What do you think good writing is?
We know that fiction writing is all about telling stories. But what about other kinds of writing? Is business-focussed copywriting about stories?
You bet it is.
Here’s a challenge: find a piece of writing that you find interesting from start to finish, that doesn’t tell a story. I don’t think you’ll be able to.
And that’s because our brains are wired to want to read and listen to stories.
Storytelling and Ideas
Stories catch our imagination. They invite us in. They make us part of their world.
As well as copywriting, I write fiction and I coach other fiction writers. Recently, I wrote this blog about the ‘Seven Basic Plots’ theory in fiction writing. This theory says that there are just seven stories in the world, told over and over.
And it got me thinking.
We take it for granted that storytelling is right at the heart of fiction writing. It’s impossible to separate the two. But not everyone feels the same way about business content and copywriting. Why? And are they right?
Telling stories in copywriting
They’re not right. But still, many people feel that business is not about stories. Stories are about fun, not about making money, their thinking goes.
But the fact is, stories sell.
If you don’t believe me, take a look at this. Written in 1926 by copywriter John Caples, it is one of the most famous advertisements ever written. The style might be of its time, but the idea behind it is timeless. John Caples knew that people get drawn in and engaged by good storytelling.
And when they’re engaged, they’re interested. When they’re interested, they’re more likely to buy.
When clients approach me with a project, it’s usually because they want to sell something. That could be products, services, or ideas. They might not want ‘sales copy’ in the sense that a sales letter is sales copy. They might want a company report or a blog. But no-one employs a copywriter unless they want to persuade someone else to do or think something.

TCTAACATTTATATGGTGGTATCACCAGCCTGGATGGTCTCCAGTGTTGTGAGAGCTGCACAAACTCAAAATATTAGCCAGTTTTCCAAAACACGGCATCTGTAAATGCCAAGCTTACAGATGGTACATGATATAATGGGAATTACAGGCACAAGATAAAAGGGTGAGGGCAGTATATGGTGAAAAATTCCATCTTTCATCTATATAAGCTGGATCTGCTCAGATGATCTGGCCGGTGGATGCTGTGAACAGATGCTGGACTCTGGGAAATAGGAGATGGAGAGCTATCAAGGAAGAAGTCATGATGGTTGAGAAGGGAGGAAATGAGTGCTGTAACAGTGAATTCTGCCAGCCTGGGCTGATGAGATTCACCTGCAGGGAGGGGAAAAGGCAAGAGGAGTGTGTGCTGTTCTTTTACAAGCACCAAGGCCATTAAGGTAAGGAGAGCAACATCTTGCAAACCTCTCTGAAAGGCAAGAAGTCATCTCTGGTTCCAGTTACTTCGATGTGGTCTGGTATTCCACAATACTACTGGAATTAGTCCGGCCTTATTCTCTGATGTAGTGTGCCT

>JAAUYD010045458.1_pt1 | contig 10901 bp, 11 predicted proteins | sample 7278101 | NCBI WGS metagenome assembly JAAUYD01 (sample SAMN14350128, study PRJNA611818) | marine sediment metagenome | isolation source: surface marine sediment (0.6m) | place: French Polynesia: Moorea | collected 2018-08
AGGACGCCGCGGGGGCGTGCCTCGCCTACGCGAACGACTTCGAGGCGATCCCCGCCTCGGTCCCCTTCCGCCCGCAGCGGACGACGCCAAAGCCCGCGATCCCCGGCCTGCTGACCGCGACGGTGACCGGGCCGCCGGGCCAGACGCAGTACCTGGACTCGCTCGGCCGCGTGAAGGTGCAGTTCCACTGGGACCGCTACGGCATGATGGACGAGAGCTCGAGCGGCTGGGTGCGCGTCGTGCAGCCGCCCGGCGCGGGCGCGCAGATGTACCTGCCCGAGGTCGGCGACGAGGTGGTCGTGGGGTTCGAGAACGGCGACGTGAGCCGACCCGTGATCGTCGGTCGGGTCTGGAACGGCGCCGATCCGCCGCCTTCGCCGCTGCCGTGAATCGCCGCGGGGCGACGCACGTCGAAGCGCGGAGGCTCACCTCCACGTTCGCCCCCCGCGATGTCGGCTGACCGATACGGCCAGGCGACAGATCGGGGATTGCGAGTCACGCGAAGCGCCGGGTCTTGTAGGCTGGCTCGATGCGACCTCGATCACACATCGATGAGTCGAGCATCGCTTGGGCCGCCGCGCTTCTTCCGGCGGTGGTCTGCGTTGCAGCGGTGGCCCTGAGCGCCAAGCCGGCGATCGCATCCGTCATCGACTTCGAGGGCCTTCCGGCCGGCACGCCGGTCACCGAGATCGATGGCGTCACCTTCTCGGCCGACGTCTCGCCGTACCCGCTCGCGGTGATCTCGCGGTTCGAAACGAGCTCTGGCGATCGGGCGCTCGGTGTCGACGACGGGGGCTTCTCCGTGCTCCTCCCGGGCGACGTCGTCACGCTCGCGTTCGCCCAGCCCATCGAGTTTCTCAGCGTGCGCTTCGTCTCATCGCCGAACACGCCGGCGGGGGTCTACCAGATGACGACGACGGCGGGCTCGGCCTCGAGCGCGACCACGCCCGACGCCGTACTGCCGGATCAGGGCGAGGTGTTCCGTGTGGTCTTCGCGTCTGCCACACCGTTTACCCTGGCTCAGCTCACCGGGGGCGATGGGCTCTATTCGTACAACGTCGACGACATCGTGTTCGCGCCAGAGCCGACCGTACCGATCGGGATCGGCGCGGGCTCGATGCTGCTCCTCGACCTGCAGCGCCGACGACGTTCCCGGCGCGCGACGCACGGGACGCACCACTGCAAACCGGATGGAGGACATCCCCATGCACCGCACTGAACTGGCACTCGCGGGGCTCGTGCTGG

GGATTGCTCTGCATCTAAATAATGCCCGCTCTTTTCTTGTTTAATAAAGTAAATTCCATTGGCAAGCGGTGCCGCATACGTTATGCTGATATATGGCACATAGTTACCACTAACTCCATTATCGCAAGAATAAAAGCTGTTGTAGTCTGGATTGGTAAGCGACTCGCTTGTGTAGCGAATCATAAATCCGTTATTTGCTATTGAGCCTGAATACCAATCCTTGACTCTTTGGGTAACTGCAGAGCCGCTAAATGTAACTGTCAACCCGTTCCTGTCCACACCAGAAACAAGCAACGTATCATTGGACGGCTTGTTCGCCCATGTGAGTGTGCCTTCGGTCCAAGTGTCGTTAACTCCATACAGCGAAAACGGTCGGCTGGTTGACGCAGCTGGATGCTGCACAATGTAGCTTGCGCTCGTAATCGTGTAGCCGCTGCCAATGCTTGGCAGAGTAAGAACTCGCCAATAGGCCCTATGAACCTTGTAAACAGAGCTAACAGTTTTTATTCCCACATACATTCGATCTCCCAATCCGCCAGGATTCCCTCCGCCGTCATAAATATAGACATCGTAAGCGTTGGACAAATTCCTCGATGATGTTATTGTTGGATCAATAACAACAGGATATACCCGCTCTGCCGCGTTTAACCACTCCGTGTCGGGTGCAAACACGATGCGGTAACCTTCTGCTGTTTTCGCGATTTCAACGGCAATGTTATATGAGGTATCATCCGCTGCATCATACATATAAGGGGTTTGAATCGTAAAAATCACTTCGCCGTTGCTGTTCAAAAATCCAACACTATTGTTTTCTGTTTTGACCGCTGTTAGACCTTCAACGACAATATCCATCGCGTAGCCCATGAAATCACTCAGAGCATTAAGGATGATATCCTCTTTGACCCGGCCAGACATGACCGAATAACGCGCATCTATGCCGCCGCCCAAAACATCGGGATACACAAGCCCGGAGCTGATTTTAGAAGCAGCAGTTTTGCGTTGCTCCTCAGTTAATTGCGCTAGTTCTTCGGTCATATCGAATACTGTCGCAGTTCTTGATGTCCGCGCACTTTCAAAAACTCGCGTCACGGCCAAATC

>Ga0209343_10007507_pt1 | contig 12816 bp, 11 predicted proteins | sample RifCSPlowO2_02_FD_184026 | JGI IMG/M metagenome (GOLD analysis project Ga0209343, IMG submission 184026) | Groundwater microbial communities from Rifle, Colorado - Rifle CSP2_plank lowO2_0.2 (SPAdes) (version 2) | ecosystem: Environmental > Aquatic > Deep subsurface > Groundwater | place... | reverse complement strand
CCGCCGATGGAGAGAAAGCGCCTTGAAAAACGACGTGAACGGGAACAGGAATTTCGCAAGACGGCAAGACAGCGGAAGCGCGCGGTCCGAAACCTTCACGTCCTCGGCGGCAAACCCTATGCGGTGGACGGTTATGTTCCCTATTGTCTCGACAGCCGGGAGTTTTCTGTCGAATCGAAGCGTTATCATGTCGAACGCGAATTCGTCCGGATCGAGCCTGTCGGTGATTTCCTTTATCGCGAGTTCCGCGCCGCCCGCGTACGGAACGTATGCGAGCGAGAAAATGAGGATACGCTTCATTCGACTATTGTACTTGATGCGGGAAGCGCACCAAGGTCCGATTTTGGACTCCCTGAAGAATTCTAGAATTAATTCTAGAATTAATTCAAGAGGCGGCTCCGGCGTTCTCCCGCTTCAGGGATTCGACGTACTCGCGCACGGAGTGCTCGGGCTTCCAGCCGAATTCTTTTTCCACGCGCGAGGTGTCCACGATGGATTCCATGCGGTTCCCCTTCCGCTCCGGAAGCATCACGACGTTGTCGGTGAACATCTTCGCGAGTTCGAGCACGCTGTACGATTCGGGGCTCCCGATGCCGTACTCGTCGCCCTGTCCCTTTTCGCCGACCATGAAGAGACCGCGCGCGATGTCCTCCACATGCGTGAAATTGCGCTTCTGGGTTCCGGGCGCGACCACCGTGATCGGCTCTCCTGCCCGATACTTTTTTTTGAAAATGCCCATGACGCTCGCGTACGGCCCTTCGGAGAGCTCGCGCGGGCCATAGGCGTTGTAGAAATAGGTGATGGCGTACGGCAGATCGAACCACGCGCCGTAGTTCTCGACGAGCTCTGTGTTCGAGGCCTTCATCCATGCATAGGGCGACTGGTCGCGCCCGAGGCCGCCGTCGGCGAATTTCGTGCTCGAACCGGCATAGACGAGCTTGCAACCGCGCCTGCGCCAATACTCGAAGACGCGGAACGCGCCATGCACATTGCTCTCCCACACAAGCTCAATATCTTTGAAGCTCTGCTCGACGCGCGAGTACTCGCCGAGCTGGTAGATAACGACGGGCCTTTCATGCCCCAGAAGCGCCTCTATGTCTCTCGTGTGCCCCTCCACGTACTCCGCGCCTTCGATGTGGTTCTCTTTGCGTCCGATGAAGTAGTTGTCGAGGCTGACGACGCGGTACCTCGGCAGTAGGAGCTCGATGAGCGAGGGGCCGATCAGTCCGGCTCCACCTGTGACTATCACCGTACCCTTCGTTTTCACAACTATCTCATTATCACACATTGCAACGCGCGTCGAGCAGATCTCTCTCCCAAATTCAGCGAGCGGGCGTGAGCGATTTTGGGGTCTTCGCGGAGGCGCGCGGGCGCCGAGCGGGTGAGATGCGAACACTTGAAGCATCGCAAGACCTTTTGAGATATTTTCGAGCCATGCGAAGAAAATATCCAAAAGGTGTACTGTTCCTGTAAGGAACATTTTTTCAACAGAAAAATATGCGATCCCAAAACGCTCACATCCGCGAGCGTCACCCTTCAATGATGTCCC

That’s why stories are so important. A story grabs your attention with its beginning, engages you with its middle, and leaves you thinking at the end. In the case of good copywriting, it should leave you thinking about doing something: like pressing the ‘buy’ button, calling in to a store or sending off for a brochure.
It’s not surprising really. We’ve been telling stories since the days of Beowulf, and no doubt long before. As children, we are fascinated by picture books and bedtime stories long before we can read. Bestselling novels sell millions of copies and are turned into films that pull millions into cinemas.
There’s no doubt that people love stories. If your website, brochure, email or sales letter doesn’t tell a story, then it’s not going to get people’s attention.
If our brains are wired to respond to stories, it makes sense to tell stories when we want people to respond.
I’ll talk more about particular storytelling techniques and copywriting in my next blog. In the mean time, email me at firstname.lastname@example.org to find out more about how I can help your business grow…by telling stories.